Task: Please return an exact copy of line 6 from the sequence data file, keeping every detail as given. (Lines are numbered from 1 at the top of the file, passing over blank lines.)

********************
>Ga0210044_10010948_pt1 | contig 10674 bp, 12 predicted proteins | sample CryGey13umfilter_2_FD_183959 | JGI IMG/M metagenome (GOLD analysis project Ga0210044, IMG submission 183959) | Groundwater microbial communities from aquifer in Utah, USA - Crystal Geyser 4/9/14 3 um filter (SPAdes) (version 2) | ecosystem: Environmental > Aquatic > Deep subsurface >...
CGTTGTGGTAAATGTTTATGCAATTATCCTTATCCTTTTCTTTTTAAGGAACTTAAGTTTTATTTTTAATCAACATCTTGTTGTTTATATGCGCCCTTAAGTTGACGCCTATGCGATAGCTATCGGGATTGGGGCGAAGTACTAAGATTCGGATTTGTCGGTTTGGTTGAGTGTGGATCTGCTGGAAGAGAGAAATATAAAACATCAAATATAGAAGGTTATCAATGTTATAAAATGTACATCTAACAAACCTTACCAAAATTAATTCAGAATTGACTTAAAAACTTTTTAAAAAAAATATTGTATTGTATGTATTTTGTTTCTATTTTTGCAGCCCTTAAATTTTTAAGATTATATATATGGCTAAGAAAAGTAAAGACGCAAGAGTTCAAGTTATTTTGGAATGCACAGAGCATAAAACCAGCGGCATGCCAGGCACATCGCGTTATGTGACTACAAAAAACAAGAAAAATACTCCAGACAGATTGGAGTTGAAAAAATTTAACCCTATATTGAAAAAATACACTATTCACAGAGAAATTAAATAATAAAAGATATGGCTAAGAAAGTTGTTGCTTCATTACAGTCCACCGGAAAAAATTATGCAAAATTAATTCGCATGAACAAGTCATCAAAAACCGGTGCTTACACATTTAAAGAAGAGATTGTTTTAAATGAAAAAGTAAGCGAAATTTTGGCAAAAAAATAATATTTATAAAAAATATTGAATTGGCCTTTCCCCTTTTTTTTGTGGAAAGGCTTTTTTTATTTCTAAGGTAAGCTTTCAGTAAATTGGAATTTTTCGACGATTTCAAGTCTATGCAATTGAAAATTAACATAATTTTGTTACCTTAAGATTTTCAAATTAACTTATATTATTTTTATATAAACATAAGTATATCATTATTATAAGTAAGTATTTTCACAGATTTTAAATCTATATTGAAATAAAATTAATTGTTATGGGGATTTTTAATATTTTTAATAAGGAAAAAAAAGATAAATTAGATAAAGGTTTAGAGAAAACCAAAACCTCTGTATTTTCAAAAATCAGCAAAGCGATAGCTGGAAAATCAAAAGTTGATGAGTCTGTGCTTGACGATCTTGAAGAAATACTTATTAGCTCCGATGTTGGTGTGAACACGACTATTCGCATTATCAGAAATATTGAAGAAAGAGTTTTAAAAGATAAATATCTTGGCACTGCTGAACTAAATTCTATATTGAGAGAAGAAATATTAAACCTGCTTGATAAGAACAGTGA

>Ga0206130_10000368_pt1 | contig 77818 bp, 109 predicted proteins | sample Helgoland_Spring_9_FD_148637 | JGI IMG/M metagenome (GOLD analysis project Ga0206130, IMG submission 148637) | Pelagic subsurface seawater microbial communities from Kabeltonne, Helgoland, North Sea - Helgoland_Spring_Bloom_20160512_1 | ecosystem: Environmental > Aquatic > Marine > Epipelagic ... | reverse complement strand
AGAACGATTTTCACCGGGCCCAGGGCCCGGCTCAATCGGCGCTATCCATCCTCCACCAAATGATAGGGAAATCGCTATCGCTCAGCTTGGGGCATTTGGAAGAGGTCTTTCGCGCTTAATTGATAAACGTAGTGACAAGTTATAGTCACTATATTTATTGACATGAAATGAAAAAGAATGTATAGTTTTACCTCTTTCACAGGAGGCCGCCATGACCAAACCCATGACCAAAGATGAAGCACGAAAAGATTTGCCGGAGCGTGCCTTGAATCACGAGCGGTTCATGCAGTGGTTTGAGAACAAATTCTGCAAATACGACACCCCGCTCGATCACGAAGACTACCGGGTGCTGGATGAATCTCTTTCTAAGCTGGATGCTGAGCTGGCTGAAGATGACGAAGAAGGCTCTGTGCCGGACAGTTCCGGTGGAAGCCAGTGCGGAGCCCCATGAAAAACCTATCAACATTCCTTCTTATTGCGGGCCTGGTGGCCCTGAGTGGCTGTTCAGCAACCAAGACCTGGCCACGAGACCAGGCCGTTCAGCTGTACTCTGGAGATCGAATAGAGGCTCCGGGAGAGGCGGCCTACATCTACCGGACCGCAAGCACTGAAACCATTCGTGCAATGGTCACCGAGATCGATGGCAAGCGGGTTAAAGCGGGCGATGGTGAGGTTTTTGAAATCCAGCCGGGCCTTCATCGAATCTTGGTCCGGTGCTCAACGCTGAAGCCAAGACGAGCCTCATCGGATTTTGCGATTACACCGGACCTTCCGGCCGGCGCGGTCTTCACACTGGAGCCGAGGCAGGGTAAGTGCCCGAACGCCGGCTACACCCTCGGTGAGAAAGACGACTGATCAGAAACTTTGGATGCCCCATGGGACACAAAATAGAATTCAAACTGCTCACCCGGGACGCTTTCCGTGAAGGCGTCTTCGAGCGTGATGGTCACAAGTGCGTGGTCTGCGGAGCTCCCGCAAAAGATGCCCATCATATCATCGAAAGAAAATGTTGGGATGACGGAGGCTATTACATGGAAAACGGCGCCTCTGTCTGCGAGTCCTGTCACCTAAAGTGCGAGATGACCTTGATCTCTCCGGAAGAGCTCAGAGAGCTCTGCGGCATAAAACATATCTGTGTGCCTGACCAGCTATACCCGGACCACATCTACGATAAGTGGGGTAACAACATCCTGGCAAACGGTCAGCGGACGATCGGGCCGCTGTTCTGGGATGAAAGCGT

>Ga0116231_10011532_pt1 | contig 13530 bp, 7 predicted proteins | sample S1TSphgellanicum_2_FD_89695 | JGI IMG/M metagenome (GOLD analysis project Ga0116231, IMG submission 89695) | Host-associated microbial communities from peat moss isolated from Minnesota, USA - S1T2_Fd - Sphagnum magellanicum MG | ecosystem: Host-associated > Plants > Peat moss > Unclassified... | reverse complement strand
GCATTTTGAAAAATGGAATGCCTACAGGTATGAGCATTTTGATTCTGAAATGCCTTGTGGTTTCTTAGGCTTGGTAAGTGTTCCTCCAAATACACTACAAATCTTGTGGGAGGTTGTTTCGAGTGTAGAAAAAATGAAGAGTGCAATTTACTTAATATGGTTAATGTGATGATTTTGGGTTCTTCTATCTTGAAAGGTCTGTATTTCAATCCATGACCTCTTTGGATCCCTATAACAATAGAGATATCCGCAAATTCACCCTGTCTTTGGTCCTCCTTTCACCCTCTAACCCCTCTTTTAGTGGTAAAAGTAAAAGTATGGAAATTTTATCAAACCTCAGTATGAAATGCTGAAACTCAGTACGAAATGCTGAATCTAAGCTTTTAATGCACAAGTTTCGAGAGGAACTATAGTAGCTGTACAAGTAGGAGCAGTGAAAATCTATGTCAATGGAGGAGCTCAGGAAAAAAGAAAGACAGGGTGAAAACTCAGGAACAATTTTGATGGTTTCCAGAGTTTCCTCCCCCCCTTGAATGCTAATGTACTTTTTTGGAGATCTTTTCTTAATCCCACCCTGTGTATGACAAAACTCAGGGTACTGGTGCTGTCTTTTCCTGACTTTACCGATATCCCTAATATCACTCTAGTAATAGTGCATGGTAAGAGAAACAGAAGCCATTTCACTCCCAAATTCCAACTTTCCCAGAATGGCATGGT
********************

GCATTTTGAAAAATGGAATGCCTACAGGTATGAGCATTTTGATTCTGAAATGCCTTGTGGTTTCTTAGGCTTGGTAAGTGTTCCTCCAAATACACTACAAATCTTGTGGGAGGTTGTTTCGAGTGTAGAAAAAATGAAGAGTGCAATTTACTTAATATGGTTAATGTGATGATTTTGGGTTCTTCTATCTTGAAAGGTCTGTATTTCAATCCATGACCTCTTTGGATCCCTATAACAATAGAGATATCCGCAAATTCACCCTGTCTTTGGTCCTCCTTTCACCCTCTAACCCCTCTTTTAGTGGTAAAAGTAAAAGTATGGAAATTTTATCAAACCTCAGTATGAAATGCTGAAACTCAGTACGAAATGCTGAATCTAAGCTTTTAATGCACAAGTTTCGAGAGGAACTATAGTAGCTGTACAAGTAGGAGCAGTGAAAATCTATGTCAATGGAGGAGCTCAGGAAAAAAGAAAGACAGGGTGAAAACTCAGGAACAATTTTGATGGTTTCCAGAGTTTCCTCCCCCCCTTGAATGCTAATGTACTTTTTTGGAGATCTTTTCTTAATCCCACCCTGTGTATGACAAAACTCAGGGTACTGGTGCTGTCTTTTCCTGACTTTACCGATATCCCTAATATCACTCTAGTAATAGTGCATGGTAAGAGAAACAGAAGCCATTTCACTCCCAAATTCCAACTTTCCCAGAATGGCATGGT